The RSM Manufacturing Outlook Index is reporting a remarkable rebound of sentiment in the U.S. manufacturing industry. But while the worst might be behind us, the index remains slightly negative at nearly 0.3 standard deviations below normal conditions, which suggests that a national recovery has yet to materialize. Moreover, damage to the manufacturing sector wrought by pullbacks and shutdowns of business across the economy due to an intensification of the pandemic will appear in the July sentiment and survey data, thus we do urge caution in interpreting the data going forward.
This response of manufacturers to the surveys of six regional Federal Reserve banks (on which the RSM index is based) mimics the widely followed Institute for Supply Management’s national survey of manufacturing purchasing managers, which is set to be released on Wednesday, July 1. The consensus forecast for the ISM index – which is centered on 50 – is for a rebound to 49.5, indicating a continuation of the contraction, but barely so. We show both the RSM and ISM indices in the figure below.
Of the five regional central banks reporting surveys for June, manufacturing sentiment was positive in the Dallas and Philadelphia regions. Manufacturing conditions showed improvement (compared to the previous two months) in all other regions, but were tepid or not yet positive. Rather, the composite RSM index suggests the outlook for manufacturing sales will remain on its downward trajectory on a national basis, which we show in the following figure, though there will clearly be regional differences.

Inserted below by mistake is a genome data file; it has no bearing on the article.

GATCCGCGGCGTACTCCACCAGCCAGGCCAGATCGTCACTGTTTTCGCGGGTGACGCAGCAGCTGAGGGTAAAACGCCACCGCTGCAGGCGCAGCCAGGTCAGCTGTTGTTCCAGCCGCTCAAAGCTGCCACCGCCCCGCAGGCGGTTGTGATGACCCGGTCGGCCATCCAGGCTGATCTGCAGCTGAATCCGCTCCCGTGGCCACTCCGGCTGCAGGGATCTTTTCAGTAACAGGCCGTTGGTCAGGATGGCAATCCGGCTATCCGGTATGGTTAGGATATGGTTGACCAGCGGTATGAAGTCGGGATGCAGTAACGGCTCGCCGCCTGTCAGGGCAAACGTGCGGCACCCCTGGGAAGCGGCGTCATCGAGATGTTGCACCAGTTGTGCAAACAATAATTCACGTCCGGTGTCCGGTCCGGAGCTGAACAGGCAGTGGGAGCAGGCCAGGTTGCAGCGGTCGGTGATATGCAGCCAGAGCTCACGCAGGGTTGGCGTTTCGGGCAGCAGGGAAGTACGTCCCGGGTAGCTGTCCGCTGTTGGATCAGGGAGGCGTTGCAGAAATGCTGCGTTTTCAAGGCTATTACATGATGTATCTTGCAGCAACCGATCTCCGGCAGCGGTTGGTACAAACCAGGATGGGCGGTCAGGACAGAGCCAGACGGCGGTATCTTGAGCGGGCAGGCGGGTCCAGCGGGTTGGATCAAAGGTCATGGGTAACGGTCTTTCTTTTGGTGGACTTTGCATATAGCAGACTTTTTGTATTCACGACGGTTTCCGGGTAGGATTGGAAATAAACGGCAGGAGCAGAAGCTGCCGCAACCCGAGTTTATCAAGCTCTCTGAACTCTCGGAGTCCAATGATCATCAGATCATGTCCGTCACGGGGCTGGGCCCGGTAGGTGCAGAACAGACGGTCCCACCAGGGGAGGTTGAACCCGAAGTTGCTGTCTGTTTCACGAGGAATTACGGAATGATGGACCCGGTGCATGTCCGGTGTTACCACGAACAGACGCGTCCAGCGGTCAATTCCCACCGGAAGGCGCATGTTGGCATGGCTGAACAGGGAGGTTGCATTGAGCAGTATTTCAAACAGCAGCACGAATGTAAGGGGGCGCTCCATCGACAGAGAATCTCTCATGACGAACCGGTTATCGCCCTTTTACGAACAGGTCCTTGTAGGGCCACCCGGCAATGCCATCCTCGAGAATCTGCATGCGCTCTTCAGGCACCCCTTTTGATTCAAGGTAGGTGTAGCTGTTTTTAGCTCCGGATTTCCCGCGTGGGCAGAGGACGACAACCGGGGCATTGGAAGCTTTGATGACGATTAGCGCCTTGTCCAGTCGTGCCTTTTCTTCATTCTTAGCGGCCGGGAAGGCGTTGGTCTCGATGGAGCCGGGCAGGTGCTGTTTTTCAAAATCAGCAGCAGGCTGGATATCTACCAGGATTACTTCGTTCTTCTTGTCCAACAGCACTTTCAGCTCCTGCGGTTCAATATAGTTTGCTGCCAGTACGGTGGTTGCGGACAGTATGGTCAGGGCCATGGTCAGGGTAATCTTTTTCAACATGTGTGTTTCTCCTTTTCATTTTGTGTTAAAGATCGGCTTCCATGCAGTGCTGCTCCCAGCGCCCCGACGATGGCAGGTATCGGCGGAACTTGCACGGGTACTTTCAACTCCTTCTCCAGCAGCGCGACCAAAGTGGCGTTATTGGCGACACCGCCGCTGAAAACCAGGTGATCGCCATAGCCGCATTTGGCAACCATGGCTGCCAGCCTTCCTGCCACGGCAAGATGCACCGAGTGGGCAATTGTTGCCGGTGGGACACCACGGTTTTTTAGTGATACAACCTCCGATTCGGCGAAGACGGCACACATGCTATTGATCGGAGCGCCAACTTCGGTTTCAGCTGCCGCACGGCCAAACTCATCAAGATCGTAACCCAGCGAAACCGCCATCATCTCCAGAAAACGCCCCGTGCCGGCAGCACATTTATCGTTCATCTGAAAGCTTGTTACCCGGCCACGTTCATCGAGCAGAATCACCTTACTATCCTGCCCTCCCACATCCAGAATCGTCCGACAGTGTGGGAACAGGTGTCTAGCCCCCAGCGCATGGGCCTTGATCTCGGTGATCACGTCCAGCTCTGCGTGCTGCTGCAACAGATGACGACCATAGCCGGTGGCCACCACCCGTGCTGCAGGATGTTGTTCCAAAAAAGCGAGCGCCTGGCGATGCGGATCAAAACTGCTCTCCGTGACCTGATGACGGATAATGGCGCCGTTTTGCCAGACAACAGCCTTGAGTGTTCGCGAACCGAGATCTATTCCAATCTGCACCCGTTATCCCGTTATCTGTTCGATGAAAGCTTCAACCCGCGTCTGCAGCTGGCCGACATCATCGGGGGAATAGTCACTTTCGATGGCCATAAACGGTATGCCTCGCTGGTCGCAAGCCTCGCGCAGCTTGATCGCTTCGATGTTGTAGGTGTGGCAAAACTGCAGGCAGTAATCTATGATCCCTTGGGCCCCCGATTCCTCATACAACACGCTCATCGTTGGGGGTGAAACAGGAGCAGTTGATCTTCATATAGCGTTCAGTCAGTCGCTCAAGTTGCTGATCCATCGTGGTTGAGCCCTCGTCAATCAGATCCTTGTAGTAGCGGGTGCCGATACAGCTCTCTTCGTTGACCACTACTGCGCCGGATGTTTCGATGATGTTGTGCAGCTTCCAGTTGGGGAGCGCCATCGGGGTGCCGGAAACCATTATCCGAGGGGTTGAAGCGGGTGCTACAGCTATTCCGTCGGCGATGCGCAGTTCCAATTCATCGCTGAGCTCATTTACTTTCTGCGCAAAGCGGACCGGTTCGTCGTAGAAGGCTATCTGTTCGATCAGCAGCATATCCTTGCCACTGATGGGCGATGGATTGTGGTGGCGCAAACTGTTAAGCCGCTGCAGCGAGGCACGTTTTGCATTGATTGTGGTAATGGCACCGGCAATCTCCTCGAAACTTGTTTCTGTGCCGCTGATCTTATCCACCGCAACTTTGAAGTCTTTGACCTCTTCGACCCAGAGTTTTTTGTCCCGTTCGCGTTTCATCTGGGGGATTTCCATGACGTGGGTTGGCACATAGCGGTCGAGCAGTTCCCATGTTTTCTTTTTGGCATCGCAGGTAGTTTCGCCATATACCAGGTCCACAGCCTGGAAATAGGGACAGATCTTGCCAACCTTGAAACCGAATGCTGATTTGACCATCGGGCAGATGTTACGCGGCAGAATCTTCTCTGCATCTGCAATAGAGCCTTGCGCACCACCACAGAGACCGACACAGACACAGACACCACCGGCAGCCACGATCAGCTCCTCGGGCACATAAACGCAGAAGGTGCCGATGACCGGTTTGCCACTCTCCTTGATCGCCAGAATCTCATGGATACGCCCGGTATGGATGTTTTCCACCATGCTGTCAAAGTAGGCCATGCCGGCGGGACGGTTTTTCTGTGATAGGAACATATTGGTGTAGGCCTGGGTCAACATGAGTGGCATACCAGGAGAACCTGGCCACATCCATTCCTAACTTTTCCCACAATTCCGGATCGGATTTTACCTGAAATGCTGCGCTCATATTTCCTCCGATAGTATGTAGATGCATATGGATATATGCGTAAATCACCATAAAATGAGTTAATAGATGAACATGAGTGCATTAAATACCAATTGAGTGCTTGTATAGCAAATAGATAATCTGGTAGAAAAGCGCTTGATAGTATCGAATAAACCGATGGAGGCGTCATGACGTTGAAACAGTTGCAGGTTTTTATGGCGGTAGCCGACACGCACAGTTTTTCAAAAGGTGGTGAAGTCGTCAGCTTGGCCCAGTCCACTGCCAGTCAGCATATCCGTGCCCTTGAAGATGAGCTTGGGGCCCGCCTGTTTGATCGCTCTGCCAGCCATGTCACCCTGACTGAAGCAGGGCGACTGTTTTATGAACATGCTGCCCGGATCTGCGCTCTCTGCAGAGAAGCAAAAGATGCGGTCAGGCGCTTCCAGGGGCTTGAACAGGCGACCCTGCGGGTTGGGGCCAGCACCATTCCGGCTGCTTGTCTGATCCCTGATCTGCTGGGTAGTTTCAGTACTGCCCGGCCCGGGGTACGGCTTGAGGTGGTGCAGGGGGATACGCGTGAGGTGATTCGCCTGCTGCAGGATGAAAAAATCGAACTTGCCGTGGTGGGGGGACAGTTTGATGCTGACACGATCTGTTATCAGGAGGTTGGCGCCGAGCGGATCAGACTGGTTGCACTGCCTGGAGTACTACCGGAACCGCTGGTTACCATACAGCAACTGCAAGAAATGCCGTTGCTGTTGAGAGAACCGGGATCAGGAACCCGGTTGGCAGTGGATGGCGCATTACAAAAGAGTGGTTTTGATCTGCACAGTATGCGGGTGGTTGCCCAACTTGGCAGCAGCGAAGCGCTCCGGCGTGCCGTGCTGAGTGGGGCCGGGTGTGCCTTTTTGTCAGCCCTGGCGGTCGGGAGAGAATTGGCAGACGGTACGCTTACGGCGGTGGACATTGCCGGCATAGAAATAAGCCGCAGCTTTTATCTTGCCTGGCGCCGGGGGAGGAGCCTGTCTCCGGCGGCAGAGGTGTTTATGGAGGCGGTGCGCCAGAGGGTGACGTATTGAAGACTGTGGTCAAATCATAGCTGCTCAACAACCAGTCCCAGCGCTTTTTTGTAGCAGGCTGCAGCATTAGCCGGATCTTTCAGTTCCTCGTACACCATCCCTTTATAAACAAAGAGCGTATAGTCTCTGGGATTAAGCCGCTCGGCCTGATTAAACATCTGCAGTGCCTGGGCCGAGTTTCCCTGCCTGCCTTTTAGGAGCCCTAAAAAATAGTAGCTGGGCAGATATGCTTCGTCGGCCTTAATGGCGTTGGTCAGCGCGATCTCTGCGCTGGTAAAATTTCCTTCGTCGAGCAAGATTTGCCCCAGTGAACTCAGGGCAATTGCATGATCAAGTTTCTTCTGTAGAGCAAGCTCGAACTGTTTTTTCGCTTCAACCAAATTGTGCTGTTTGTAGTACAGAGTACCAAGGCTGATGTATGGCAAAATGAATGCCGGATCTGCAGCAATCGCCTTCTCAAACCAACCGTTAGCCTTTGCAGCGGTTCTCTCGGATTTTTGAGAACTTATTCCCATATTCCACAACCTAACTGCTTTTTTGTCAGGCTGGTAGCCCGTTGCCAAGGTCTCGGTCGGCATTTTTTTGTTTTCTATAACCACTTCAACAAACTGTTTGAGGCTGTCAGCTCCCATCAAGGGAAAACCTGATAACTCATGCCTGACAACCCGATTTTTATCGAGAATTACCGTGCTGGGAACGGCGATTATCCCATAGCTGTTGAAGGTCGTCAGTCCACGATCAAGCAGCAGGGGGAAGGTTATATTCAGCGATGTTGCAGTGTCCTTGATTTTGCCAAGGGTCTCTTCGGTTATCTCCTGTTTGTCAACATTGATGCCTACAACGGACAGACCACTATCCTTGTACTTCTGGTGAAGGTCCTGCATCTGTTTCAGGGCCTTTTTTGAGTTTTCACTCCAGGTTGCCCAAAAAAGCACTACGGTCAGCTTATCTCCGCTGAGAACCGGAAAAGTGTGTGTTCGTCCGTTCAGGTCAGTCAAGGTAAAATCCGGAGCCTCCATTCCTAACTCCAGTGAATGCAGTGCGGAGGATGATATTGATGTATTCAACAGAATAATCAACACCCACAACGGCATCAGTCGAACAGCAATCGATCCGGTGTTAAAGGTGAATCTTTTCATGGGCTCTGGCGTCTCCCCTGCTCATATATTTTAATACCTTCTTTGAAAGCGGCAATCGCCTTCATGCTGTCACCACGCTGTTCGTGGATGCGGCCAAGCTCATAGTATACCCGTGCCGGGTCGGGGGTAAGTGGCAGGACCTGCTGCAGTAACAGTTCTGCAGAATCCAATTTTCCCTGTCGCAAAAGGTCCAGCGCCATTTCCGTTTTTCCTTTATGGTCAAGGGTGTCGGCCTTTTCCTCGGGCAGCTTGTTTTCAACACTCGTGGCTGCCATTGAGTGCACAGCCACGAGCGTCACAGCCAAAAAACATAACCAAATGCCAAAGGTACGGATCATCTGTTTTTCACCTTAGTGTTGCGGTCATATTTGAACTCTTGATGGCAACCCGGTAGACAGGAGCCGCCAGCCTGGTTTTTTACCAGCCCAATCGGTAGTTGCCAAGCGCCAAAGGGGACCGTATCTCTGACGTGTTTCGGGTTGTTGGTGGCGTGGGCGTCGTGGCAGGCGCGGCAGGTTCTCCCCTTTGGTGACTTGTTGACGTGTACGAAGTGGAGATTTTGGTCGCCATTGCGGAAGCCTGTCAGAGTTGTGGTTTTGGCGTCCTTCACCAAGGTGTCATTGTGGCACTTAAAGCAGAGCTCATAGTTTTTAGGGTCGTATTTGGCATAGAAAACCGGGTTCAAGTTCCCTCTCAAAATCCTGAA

We cannot overemphasize the outsized role of manufacturing in the general health of the overall economy. As we show in the figure below, the growth of manufacturing sales has historically either presaged the start of an economic downturn or has dropped precipitously after an existential shock spins the economy into recession (e.g., the oil embargo shocks of the 1970s oil and the financial shocks of the early 1980s and 2008).
This year’s combined supply and demand shock caused by the coronavirus appears to have had much the same effect on manufacturing sales, though survey participants now appear to be pricing in a much quicker response and recovery from that shock. While welcome, it’s unclear whether that optimism is warranted quite yet. After all, a vaccine has yet to be found and tested, and even then it will take time and a conscientious effort to produce and disseminate the vaccine worldwide. The economic powerhouses of the world are slowing down or are in recession, and the knock-on effects of rising U.S. unemployment, loss of income and security, and the lack of demand have yet to filter through the global supply chain.
So after three months of an economic shutdown, what are the policy recommendations? Congress uncharacteristically passed massive income support in the blink of an eye, but what will happen to consumer spending once the emergency unemployment benefits expire in mid-July? House members will undoubtedly face Tea Party-type criticism should they continue subsidizing the unemployed, which is probably why there was such a rush to reopen local economies and get the 47+ million newly unemployed people off state ledgers. And the Senate is unlikely to allow expansion of the social safety net, for fear of antagonizing their means of support.